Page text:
Turn Up Your Turkey: New Ideas for a Delicious Holiday Bird
You’ve had it grilled and brined, roasted and broasted, deep-fried and glorified by stuffing even smaller birds inside of it. But what will you do with the holiday turkey this year? If cooking the same old bird leaves you feeling less than thankful, try a new idea that's guaranteed to provide delicious results. Go sweet or savory or even revive a classic cooking method, just don't serve another boring bird this Thanksgiving.
Roast turkey as usual. Melt an 8-ounce jar of apricot jam or make a homemade glaze according to your favorite recipe. When a meat thermometer inserted into the thickest part of the turkey thigh reads 125 degrees, brush entire turkey with the glaze. Reapply glaze every 15 minutes until the turkey is completely done. Cover the bird with foil if the glaze begins to brown too quickly. Rest and carve as usual.
Slow-Cooker Turkey with Gravy
If your family fights over the white meat why not skip the whole bird and cook up a juicy and easy turkey breast that simmers in its own gravy. Place a 10-pound turkey breast into the slow cooker. Whisk together one package of dried onion soup, one tablespoon salt-free poultry seasoning and one cup water. Pour the mixture over the turkey to coat. Cook on low until the meat is tender, approximately 8 hours.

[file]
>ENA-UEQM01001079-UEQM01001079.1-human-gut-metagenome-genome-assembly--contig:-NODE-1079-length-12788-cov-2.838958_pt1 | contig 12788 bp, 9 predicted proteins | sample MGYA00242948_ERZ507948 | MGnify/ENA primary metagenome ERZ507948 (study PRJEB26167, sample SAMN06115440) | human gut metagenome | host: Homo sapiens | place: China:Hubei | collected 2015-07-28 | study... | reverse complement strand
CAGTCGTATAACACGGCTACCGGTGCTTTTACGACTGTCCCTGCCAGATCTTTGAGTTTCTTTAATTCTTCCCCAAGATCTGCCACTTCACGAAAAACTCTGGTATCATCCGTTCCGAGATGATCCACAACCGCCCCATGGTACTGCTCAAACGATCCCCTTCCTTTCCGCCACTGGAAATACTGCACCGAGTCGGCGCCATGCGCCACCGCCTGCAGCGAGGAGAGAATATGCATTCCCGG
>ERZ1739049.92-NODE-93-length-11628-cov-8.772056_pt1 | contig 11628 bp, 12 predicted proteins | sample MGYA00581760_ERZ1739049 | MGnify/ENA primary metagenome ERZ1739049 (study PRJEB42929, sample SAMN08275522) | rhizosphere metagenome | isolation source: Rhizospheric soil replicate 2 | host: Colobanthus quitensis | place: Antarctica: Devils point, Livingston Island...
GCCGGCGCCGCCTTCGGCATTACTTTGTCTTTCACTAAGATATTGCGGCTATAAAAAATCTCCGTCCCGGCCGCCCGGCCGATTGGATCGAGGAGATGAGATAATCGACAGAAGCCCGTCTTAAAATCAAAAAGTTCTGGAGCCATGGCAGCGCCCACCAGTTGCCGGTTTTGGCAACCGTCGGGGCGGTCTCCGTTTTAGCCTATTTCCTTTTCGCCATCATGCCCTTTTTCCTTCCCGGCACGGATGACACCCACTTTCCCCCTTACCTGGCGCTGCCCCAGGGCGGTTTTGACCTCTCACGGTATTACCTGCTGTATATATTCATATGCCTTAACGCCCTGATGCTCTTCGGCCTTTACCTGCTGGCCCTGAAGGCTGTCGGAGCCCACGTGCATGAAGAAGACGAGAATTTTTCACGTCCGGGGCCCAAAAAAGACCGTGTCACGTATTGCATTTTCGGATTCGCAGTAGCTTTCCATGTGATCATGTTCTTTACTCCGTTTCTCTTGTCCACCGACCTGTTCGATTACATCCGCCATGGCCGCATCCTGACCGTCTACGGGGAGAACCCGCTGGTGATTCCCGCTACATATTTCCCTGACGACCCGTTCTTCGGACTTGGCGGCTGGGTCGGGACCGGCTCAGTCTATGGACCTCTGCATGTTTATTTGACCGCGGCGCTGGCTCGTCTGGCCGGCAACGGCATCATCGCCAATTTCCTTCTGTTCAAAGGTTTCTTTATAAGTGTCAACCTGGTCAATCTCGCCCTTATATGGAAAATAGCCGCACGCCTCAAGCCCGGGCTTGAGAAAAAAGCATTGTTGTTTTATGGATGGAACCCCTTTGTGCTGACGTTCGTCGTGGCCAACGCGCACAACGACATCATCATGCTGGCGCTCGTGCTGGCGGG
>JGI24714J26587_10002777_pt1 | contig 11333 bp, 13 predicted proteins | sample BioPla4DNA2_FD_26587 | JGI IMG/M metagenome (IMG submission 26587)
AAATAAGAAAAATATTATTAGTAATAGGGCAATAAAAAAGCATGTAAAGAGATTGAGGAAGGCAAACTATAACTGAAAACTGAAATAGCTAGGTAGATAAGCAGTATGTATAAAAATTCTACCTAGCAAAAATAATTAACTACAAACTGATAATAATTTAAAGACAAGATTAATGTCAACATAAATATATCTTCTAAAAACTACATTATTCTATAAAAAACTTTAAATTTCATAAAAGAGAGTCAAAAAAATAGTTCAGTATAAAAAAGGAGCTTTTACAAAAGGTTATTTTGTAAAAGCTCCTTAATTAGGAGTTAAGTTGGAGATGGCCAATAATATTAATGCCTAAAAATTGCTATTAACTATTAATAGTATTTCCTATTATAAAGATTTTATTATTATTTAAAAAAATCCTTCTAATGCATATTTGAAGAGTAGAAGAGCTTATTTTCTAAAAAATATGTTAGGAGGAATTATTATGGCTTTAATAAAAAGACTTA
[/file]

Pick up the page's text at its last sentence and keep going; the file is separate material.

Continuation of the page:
The brown-bag turkey cooking craze undoubtedly ruined more than a few holiday dinners during its heyday back in the 1950s. The grocery bags used in those days may have been more organic than the ink- and chemical-laden bags most of us bring home from the market today, but the low cooking temperature required to prevent the bag from burning increased the risk of making guests sick with undercooked poultry. Revive this old tradition by using an oven-safe cooking bag and roasting until a meat thermometer placed in the thigh reaches 165 degrees.
Smoky Spicy Turkey
You don’t have to give up a tried and true cooking method in order to change things up a little. Try experimenting with your bird’s flavor profile instead. Serve up a savory turkey by ditching the traditional poultry seasonings and replacing them with a mixture of smoked paprika, chili powder, garlic powder, harrisa powder, salt and cinnamon. Experiment with the spices until you find a combination you and your guests will love. Brush a light coat of olive oil onto your washed and dried bird, and massage the spice rub over the entire bird liberally before roasting as usual.
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